Article

The ubiquitin-proteasome pathway and its role in cancer.

Department of Oncology, Lombardi Comprehensive Cancer Center, Georgetown University, 3800 Reservoir Rd NW, Washington, DC 20007-2197, USA.
Journal of Clinical Oncology (Impact Factor: 17.88). 08/2005; 23(21):4776-89. DOI: 10.1200/JCO.2005.05.081
Source: PubMed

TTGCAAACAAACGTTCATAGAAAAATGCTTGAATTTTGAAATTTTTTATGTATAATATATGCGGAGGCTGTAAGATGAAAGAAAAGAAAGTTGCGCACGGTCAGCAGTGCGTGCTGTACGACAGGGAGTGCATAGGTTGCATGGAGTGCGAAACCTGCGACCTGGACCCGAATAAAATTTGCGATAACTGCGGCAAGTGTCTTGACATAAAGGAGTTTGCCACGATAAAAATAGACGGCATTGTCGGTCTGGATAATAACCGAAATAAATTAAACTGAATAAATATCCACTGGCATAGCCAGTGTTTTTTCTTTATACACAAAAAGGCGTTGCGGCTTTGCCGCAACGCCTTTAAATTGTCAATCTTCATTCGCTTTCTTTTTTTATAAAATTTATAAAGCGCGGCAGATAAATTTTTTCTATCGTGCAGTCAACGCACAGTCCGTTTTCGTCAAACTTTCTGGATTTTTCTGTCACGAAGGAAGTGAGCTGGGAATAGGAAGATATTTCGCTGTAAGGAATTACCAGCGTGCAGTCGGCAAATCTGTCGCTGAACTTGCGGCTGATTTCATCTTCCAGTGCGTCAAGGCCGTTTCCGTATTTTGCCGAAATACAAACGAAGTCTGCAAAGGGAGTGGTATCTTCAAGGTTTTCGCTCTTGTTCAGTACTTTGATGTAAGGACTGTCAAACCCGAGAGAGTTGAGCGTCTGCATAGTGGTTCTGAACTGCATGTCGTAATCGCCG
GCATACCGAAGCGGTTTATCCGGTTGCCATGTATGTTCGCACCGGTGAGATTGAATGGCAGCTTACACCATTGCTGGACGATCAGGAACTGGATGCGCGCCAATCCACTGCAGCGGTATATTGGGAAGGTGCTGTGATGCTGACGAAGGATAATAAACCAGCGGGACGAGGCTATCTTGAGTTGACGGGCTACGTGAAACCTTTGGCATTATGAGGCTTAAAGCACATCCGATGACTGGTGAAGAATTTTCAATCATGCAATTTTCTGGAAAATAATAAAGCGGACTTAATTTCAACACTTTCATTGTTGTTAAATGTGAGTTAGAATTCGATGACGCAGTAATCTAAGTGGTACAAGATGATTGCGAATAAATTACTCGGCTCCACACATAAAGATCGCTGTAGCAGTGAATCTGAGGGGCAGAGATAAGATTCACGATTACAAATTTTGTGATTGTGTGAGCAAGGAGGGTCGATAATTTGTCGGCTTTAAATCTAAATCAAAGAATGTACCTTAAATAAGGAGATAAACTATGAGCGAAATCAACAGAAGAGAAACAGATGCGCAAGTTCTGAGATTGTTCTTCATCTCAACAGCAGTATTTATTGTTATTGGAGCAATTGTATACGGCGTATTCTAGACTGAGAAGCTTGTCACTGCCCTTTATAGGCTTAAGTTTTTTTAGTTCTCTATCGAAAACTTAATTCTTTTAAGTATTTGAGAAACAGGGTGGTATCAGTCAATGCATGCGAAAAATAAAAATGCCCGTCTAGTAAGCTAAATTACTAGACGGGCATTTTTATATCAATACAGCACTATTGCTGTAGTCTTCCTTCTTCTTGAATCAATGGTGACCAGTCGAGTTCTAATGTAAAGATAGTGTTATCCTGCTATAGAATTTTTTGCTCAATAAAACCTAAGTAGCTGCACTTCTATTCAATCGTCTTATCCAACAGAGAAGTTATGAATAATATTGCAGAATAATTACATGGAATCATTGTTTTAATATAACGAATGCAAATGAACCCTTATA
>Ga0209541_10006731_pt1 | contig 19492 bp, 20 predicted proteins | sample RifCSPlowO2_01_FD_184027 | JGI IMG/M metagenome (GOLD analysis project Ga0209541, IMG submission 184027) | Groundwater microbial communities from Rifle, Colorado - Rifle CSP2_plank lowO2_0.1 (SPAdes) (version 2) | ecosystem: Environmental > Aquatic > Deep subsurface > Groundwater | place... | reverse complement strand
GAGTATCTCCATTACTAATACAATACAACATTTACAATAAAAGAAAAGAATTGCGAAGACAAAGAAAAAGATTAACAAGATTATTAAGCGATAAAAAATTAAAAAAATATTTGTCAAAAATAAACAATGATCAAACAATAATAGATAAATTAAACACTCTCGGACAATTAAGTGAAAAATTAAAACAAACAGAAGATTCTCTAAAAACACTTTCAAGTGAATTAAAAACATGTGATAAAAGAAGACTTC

ABSTRACT Critical cellular processes are regulated, in part, by maintaining the appropriate intracellular levels of proteins. Whereas de novo protein synthesis is a comparatively slow process, proteins are rapidly degraded at a rate compatible with the control of cell cycle transitions and cell death induction. A major pathway for protein degradation is initiated by the addition of multiple 76-amino acid ubiquitin monomers via a three-step process of ubiquitin activation and substrate recognition. Polyubiquitination targets proteins for recognition and processing by the 26S proteasome, a cylindrical organelle that recognizes ubiquitinated proteins, degrades the proteins, and recycles ubiquitin. The critical roles played by ubiquitin-mediated protein turnover in cell cycle regulation makes this process a target for oncogenic mutations. Oncogenes of several common malignancies, for example colon and renal cell cancer, code for ubiquitin ligase components. Cervical oncogenesis by human papillomavirus is also mediated by alteration of ubiquitin ligase pathways. Protein degradation pathways are also targets for cancer therapy, as shown by the successful introduction of bortezomib, an inhibitor of the 26S proteasome. Further work in this area holds great promise toward our understanding and treatment of a wide range of cancers.

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